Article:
5% of newborns experience a condition called tongue tie, in which a small band of tissue connects the underside of the tongue to the floor of the mouth. Mild cases of tongue tie don’t always have noticeable symptoms.
In other cases, the condition can impact a baby’s ability to latch during breastfeeding and, more rarely, their speech and oral hygiene.
Next steps after a diagnosis depend on the severity of a baby’s symptoms. If the condition affects your child’s ability to latch and breastfeed, lactation support can help. However, it isn’t a substitute for a doctor’s recommendations.
Here’s what to know about tongue tie treatment and symptoms.
While in the womb, a growing baby’s tongue is initially fused together with the floor of the mouth. As the tongue gradually separates, it leaves behind a thick band of tissue — the lingual frenulum — which ties the tip of the tongue to the bottom of the mouth.
For the majority of newborns, the lingual frenulum naturally separates before birth. For babies with tongue tie, however, it remains.
Tongue tie is more common in boys than girls. The specific cause often remains unknown, but in some cases the condition may run in families.
You may also see tongue tie referred to as its clinical name, ankyloglossia.
There is a spectrum of severity in symptoms. Mild cases often do not cause symptoms that interfere with daily activities.
If you have chosen to breastfeed, your baby’s tongue tie may affect your breastfeeding journey.
Babies use their tongue to latch onto the breast during breastfeeding. Tongue tie can interfere with your baby’s ability to latch, though this doesn’t happen in all cases.
Some babies with the condition also have difficulty squeezing the milk ducts while nursing. This can prevent your baby from consuming enough breast milk and, consequently, from consistently gaining weight.
Given these effects, if breastfeeding a baby with tongue tie, you may develop symptoms, including cracked or sore nipples and pain during breastfeeding.
Breastfeeding is an emotional journey as well as a physical one. It is understandable to feel overwhelmed if your baby has been diagnosed with tongue tie, or if you suspect a diagnosis. This isn’t your fault, and you don’t have to manage this alone.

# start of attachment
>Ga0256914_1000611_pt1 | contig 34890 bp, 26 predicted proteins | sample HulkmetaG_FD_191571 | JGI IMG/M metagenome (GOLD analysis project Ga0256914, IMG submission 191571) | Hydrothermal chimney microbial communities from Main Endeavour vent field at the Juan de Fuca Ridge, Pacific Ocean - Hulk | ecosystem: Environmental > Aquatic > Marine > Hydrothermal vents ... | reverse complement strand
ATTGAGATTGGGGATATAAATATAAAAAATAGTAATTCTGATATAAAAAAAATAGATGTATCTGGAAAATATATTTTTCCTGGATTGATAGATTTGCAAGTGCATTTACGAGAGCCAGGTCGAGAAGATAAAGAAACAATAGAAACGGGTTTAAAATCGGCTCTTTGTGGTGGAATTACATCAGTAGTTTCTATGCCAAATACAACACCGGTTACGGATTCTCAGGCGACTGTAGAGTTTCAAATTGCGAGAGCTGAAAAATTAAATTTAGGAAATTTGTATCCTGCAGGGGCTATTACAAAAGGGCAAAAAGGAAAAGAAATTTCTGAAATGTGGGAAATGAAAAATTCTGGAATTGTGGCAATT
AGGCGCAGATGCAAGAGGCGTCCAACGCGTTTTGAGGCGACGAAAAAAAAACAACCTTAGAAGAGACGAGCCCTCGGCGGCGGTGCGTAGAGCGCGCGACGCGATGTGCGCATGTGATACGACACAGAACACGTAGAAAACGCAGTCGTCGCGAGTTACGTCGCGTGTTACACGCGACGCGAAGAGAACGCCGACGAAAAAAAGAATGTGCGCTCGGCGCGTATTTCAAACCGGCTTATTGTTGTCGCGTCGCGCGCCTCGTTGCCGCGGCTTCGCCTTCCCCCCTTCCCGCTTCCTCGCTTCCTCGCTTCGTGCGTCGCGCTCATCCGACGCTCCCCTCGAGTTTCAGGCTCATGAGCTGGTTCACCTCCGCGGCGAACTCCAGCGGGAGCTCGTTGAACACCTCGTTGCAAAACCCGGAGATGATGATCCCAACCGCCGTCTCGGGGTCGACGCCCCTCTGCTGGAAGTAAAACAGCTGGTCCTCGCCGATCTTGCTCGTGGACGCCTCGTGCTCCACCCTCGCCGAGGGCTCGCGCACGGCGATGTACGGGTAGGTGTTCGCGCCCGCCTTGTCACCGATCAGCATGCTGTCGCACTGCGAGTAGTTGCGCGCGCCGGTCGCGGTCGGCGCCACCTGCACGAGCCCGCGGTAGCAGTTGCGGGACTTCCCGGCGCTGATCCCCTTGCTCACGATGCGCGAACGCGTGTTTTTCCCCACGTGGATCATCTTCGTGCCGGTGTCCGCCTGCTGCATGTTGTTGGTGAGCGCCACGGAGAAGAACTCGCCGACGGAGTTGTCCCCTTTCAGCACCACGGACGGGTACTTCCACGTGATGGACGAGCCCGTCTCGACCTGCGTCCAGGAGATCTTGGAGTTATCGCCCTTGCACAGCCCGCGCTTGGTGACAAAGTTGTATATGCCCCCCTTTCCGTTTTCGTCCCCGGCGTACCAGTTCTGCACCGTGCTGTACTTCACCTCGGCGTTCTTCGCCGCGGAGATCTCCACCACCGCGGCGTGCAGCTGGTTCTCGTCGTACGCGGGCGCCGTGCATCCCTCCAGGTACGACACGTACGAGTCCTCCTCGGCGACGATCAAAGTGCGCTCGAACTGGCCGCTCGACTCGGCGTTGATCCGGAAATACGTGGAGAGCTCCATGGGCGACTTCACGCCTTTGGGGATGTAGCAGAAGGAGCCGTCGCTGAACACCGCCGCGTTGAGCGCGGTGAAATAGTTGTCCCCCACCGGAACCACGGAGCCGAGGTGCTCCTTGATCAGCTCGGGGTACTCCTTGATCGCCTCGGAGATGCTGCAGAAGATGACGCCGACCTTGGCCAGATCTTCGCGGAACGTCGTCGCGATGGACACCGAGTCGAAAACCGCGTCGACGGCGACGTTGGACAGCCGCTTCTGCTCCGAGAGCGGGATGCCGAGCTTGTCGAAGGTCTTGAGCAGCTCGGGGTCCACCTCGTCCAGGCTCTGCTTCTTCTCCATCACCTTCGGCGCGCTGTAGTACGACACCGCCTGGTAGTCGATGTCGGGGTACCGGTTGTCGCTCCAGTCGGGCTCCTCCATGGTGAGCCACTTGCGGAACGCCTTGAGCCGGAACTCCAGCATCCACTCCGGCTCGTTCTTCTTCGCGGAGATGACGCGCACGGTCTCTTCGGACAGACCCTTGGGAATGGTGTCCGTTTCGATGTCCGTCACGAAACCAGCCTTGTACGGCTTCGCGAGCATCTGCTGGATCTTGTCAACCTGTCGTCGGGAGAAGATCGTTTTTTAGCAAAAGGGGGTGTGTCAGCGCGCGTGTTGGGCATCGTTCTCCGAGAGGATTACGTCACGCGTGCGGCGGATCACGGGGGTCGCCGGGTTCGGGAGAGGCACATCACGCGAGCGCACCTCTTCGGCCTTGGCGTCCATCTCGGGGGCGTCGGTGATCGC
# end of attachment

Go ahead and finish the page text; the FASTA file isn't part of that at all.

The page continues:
A lactation consultant can help you protect your milk supply as you navigate your child’s diagnosis and treatment options. Their support can help you fulfill your intentions with breastfeeding.
Treatment depends on the severity of your child’s condition. In some cases, the lingual frenulum loosens on its own, and no further treatment is required.
In other instances, a doctor may recommend a surgical procedure known as a frenectomy to remove the lingual frenulum. This procedure is typically painless for infants, and some may be ready to nurse immediately after.
Your child’s doctor will likely recommend post-surgery stretching exercises to prevent the tie from reattaching. Your baby may be fussy for a few days from these stretches.
If your child requires a surgical procedure, a lactation consultant can walk you through effective breastfeeding techniques to use during your child’s healing.
Some children may need support from a speech therapist to address speech difficulties related to tongue tie.
Support from a lactation consultant is pivotal if you encounter breastfeeding challenges related to tongue tie.
Ruth Health offers nearly 24/7 virtual lactation support from Certified Lactation Counselors (CLCs) to provide individualized care on your time.
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